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  • Written by Kate Griffiths, Deputy Program Director, Grattan Institute
we've found 13 ways to fill it

No one likes spending cuts and tax hikes, but on our estimate the government will soon need more of them if they are going to make a dent in looming A$70 billion a year budget deficits.

A new Grattan Institute report, Back in Black? A menu of measures to repair the budget[1] argues the present combination of low unemployment and high inflation makes this a good time to start to put things in order.

The sooner we do, the sooner we will be well-placed to respond to future economic shocks and avoid pushing costs onto future generations.

We were right to spend big when COVID hit

The massive government support unleashed during the 2020 and 2021 lockdowns was essential for supporting households and businesses and helped keep unemployment low and Australia’s 2020 recession mild.

It left us with government debt that, at 23%[2] of GDP, set to climb to almost 32% by the end of the decade, is high by historical standards, but low by international standards.

Our real problem is a structural one of spending growing faster than revenues. And it was building long before COVID.

Demands on government are set to grow

Costs are inexorably growing for three reasons.

The first is that our expectations are growing as we age and become more wealthy, pushing up spending on healthcare, disability care and aged care.

The second is that many of these services happen to be the hardest to mechanise, meaning there is little we can do to stop them costing more over time.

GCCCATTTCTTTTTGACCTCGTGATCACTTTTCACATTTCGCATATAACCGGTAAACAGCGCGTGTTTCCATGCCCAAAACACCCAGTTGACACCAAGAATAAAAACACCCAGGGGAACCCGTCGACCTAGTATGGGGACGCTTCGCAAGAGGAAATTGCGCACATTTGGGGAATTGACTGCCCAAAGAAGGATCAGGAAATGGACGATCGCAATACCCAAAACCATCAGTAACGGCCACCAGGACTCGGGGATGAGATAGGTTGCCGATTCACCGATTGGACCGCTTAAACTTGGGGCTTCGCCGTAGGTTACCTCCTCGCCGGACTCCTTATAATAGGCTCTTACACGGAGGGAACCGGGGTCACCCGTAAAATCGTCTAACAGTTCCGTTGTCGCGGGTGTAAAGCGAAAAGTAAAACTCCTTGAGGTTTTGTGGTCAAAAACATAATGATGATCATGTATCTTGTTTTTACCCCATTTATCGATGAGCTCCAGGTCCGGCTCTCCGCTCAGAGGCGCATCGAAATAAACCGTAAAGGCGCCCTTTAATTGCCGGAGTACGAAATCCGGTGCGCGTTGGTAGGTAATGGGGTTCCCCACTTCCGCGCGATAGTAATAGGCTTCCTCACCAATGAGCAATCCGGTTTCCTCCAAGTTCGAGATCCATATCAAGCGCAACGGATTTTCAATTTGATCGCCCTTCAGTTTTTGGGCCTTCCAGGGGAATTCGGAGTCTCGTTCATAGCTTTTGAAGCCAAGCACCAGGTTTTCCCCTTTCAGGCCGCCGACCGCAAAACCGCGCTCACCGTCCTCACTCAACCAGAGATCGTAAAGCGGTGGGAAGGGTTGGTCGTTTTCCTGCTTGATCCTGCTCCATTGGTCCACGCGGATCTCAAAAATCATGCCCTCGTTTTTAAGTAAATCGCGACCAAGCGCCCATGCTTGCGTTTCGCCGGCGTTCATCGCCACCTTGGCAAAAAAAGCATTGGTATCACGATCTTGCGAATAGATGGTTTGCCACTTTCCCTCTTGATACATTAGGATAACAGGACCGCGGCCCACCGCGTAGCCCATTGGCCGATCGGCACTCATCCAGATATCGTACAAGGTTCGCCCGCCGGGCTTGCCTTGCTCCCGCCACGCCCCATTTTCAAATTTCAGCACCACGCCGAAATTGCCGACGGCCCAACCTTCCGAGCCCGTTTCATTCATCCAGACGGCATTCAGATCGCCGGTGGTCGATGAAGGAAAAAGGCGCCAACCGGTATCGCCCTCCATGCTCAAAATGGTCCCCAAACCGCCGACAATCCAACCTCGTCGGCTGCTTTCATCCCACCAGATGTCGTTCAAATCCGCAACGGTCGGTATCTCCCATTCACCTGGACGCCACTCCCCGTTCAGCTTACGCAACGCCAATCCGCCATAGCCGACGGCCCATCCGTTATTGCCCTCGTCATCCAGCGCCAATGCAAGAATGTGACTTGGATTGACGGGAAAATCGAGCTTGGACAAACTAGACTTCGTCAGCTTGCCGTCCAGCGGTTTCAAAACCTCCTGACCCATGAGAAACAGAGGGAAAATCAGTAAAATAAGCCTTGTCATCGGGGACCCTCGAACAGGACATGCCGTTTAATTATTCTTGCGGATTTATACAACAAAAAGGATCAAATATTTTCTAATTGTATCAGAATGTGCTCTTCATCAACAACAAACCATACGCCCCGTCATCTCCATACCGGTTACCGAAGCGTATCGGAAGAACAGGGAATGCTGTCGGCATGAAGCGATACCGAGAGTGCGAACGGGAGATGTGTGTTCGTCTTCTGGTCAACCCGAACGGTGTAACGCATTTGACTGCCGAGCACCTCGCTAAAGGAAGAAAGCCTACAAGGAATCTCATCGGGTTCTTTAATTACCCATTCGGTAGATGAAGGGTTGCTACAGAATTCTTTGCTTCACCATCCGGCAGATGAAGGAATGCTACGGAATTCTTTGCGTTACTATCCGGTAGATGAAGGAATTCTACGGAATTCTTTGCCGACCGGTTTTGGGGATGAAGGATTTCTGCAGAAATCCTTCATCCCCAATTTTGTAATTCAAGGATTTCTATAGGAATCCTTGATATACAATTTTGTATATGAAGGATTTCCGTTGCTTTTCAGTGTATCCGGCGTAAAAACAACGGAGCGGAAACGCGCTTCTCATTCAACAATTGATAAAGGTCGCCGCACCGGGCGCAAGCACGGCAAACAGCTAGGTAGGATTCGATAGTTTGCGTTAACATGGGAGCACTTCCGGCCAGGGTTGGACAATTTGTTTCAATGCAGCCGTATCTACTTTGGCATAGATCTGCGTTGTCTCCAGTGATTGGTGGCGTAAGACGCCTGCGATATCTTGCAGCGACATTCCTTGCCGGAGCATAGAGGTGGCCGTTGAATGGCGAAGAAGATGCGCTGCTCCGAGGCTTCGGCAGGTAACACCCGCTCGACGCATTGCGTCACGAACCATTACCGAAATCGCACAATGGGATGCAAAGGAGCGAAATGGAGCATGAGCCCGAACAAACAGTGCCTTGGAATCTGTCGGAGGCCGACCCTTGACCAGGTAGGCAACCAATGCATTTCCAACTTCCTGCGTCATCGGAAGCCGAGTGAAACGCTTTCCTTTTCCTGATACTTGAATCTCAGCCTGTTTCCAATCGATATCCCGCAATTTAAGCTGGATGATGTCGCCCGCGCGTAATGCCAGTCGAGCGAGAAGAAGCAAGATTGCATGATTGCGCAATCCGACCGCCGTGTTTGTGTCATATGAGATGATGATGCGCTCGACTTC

The third reason is geopolitical and climate developments. The huge AUKUS deal is just the latest manifestation of pressure to ramp up defence spending. Increases in the frequency and severity of natural disasters mean we have no choice but to spend more on emergencies than before.

Combined with higher interest rates that are pushing up the cost of servicing debt, these three forces are set to leave a persistent gap between government revenue and spending of about 2% of GDP according to Treasury calculations. That’s $50 billion per year in today’s dollars, each and every year.

Data are for financial year. Cyclical component includes cyclical movements in commodity and asset prices. Temporary fiscal measures include COVID-related direct economic and health support. Source: Treasury, October 2022 Budget, Chart 3.20[3]

But even that grim forecast looks optimistic.

Grattan Institute estimates suggest the true structural gap exceeds $70 billion per year when extra, largely unavoidable, spending is taken into account – including on AUKUS, overdue wage rises for care workers, more realistic growth in hospital spending, and long-overdue increases in unemployment benefits.

Solid bars represent projections from the Parliamentary Budget Office, patterned bars represent additions from Grattan Institute analysis. See Figure 1.2 in Grattan report for a full explanation and sources.[4]

And that’s just the next decade. In the longer term, the budget will come under extra pressure from slower productivity growth, Australia’s ageing population, and climate change.